The matte-black Asus RT-AX86U is more compact than many gaming routers, measuring just 242mm wide and 100mm deep. However, its upright design and the three large antennae that stick straight up from the top panel mean that it stands a full 320mm high, so you’ll need a fair bit of space if you want to give those antennae room to breathe (and there’s a sneaky fourth antenna hidden inside the router as well). 

It’s a dual-band router, supporting Wi-Fi 6 - aka 802.11ax - on the 2.4GHz and 5.0GHz bands, with a top speed of 5700Mbps, which should be more than fast enough to handle gaming, video and music streaming on most home broadband services. As well as providing really high speed, Wi-Fi 6 also uses new technologies such as OFDMA (orthogonal frequency division multiple access) to improve reliability when transmitting data to lots of devices all at the same time.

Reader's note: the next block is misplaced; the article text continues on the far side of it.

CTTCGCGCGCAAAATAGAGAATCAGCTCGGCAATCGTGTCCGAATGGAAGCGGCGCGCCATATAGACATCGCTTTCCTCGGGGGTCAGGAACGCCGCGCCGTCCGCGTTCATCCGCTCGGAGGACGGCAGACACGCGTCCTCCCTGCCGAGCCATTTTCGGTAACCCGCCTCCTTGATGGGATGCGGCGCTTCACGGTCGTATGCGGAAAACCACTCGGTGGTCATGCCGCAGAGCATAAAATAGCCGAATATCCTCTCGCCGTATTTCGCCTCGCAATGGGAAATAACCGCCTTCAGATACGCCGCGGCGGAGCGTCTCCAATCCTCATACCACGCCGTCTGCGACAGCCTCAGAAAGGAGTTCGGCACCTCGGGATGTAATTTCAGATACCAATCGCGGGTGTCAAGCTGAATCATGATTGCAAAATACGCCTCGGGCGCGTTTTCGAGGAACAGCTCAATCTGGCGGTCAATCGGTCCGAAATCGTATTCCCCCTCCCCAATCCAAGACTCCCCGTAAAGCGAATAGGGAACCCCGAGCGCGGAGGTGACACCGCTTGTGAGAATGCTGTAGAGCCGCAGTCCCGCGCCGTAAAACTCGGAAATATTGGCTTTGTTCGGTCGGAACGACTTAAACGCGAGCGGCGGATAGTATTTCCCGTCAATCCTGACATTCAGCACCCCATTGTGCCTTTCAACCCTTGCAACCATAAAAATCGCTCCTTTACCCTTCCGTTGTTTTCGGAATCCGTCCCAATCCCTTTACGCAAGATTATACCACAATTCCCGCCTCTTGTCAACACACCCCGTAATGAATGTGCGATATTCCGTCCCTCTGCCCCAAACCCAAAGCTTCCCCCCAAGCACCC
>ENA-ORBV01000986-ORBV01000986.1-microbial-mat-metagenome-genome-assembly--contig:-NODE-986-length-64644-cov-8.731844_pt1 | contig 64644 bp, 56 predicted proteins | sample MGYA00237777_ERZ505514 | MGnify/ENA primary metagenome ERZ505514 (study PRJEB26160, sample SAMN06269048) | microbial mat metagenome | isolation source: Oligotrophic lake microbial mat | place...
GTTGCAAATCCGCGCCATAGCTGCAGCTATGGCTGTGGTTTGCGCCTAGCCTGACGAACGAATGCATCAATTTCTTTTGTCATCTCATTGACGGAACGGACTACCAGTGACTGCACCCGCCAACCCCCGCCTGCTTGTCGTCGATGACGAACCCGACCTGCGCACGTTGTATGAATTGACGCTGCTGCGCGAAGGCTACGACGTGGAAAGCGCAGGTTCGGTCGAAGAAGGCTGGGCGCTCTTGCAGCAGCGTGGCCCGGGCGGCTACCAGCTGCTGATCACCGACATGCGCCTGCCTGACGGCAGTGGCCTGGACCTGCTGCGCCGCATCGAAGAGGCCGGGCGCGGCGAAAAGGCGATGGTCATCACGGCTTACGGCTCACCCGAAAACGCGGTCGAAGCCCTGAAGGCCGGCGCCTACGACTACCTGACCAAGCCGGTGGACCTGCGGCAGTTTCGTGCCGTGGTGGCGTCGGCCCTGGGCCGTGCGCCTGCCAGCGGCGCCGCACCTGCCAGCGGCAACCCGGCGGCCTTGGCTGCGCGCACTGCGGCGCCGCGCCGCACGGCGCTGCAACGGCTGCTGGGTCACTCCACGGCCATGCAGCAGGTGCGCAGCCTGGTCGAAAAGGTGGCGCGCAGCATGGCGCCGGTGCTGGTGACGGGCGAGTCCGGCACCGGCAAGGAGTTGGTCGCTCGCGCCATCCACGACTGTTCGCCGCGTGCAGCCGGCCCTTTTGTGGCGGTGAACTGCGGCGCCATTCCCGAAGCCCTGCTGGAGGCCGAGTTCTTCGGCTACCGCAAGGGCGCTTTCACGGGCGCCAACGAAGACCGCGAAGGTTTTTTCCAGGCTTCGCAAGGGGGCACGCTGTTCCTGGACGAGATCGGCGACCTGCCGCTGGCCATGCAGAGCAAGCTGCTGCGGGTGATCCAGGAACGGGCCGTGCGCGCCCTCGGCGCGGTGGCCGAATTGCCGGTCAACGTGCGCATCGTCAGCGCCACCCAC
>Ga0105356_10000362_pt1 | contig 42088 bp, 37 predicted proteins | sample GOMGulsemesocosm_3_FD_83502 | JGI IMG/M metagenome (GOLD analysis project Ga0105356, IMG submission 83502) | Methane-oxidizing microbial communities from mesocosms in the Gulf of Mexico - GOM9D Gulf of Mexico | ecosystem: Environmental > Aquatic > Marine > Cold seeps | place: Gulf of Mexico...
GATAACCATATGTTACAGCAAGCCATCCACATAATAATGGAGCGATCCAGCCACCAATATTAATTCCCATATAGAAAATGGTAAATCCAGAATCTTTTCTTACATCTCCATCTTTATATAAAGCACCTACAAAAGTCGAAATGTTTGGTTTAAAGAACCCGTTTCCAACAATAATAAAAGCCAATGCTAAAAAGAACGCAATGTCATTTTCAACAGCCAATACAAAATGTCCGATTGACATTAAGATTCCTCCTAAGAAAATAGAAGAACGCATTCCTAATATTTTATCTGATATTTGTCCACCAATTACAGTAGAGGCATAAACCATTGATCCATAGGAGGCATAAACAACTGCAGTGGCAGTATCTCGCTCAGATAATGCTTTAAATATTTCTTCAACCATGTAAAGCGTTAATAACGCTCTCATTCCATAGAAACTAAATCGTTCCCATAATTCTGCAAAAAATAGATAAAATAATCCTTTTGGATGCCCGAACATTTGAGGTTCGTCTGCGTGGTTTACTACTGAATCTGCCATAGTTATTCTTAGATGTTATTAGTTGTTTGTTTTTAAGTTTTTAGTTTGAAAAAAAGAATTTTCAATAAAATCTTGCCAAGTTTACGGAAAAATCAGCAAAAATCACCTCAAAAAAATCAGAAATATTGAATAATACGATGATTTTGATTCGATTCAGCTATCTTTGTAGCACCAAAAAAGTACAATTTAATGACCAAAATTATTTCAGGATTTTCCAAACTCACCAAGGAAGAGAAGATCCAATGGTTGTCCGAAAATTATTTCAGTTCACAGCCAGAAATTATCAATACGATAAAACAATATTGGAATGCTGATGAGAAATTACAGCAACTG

Your computers and mobile devices will also need to support Wi-Fi 6 to get the full benefit of those advanced features, but Wi-Fi 6 routers are still compatible with existing devices that use 802.11ac Wi-Fi as well, so you don’t need to worry about compatibility problems when buying a new Wi-Fi 6 router such as this.

Asus RT-AX86U

(Image credit: Future)

The Asus RT-AX86U is future-proof too, as it includes two WAN ports for Internet connections - a standard Gigabit Ethernet port, and a faster 2.5 Gigabit port as well (for high-speed connections that most UK homes can only dream of…). There are also four additional Gigabit Ethernet ports for devices that need a wired connection, and two USB 3.2 ports for connecting USB storage devices that can be shared on your home network.